Sunday, September 1, 2013

blogging in the classroom

The Common Core State Standards have put an emphasis on writing. My daughter, for example, has to write in all of her core subject classes.

One way teachers have integrated writing in the content areas is through a writing journal.  Probably the most common way teachers use writing journals in the classroom is with pre-made writing prompts. You can do a search for "writing prompts" and probably be set for life!  You have to ask yourself though, are these writing prompts that someone else created benefiting my students.

Writing journals can be used in numerous ways. Students can use writing journals to record science observations and hypotheses for experiments. In math, students can write their thinking or thought process for solving a problem.

One thing these writing journals do not help students with is using technology. Technology is another emphasis you see in the Common Core State Standards. So how can we take the writing journal and make it more Common Core friendly?  The answer is the weblog or blog.

A blog is simply an online writing journal. The poster, the one who writes the blog entry, expresses their feelings/thoughts, shares ideas, or just talks about nothing in particular. Blogs can be a collection of entries from one person or multiple people.

The use of blogs in the classroom can be rather beneficial and relatively simple.

The first you need to do is make sure you school district's AUP allows you to incorporate classroom/student blogging. While you are at it, you will want to get some insight into what blogging websites are ok to use in your district.  In my district, for example, the teachers incorporate blogging directly within their classroom website. Some districts may allow sites like Word Press, Blogger, or Edublogs. The fun part, for me at least, is creating and decorating your blog.  This may be the elementary teacher in me coming out!

Once created, you are ready to start blogging, well almost!  This is a great time to talk with your students about digital citizenship and their digital footprint.  You want to model, model, model, and model some more about how to blog and respond to comments appropriately.  Resources like Common Sense Media can help you with how to talk to your students about digital citizenship and digital footprints.

Ok now you are ready, but what do you want to blog about? What do you want the students to get out of blogging? Do you want your students to respond to a question? Do you want the students to share their writing? Do you want to venture into using blogs in all of your content areas? For my daughter, blogging in the classroom involves responding to a question provided by the teacher. This limits the blog response, but still provides her with the opportunity to express her thoughts in an online format.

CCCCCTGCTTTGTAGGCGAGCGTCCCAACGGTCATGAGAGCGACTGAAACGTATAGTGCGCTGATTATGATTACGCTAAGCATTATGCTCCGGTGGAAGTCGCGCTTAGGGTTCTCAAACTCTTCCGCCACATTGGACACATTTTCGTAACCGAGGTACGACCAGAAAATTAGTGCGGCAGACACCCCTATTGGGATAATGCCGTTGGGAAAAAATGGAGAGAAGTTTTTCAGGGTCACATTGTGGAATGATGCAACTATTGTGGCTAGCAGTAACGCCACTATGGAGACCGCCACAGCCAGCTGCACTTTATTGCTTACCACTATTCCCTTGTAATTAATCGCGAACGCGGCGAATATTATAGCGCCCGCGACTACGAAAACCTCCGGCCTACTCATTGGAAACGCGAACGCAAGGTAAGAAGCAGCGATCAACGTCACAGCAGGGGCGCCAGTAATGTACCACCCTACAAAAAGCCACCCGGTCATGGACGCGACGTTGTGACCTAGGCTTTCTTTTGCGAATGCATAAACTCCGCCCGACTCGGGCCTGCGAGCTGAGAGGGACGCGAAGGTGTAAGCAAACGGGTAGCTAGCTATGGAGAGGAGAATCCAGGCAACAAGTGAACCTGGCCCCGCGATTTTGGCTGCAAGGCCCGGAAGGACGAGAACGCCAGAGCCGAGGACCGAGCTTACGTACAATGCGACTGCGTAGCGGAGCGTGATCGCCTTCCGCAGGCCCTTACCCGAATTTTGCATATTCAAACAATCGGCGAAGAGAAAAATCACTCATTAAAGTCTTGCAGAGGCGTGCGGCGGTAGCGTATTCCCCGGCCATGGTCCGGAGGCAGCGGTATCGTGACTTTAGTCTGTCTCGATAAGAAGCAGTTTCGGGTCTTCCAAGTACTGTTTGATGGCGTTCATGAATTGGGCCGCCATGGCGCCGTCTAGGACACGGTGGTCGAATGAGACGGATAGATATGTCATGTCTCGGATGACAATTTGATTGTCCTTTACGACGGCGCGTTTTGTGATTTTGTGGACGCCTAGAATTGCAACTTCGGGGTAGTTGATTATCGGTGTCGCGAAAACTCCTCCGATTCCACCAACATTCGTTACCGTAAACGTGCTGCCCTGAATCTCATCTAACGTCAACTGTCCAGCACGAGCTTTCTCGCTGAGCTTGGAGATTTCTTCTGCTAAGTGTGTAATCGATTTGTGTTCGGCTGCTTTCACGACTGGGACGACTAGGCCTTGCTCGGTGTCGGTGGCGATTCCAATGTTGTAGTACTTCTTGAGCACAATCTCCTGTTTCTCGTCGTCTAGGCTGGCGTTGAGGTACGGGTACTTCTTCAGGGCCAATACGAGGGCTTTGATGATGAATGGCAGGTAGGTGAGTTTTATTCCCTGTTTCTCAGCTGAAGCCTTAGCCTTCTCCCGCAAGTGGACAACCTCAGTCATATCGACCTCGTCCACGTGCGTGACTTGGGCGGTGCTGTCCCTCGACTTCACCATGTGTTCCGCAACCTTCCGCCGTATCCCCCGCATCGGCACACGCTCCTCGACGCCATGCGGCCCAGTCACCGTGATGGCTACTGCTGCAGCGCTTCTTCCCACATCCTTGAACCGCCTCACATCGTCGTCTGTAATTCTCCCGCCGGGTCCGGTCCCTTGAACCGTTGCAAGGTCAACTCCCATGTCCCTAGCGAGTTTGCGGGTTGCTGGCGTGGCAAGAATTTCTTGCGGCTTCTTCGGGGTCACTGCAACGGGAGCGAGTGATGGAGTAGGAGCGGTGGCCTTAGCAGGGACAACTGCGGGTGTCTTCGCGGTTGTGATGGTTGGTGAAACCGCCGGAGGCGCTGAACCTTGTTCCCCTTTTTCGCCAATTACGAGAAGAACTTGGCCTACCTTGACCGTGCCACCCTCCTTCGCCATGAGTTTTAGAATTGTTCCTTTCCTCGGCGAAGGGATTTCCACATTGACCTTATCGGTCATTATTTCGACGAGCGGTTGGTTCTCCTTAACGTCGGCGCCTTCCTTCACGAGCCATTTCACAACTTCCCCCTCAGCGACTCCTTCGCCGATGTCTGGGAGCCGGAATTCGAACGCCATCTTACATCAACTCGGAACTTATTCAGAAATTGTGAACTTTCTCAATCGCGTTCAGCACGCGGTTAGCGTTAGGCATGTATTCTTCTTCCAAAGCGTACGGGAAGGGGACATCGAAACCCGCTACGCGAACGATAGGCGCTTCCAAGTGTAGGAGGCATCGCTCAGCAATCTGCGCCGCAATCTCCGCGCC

So lets get back to the fact the blogging will help with meeting the writing emphasis located in the Common Core State Standards.

Writing Standard #6 (grades K-12)
In this standard, students are to use digital tools to produce and publish writing. By allowing students to create a blog post, they are able to publish writing for varied audiences. You can take this one step further by allowing students to comment on other blog posts. These comments will not be as polished as a post, but it allows the students an opportunity to "write", use a digital tool, and express their thoughts and feelings about someone else's work.

Writing Domain: Text Types and Purposes (grades K-12)
In this standard, students can use the blog to publish their narrative, opinion, or informative writing. This again, allows the students to use a digital tool and gives other students to opportunity to comment on someone else's piece of writing. The comments can't be "I like your story" but rather followed-up with reasons and examples.

Writing Domain: Range of Writing (grades 3-12)
By allowing students to blog, you are providing them the time and opportunity to vary their writing. The above mentioned suggestions provide students with a good range of writing.

Do you allow your students to blog?  If the answer is no, then what is stopping you?  If you do let your students blog, share your experiences with us!


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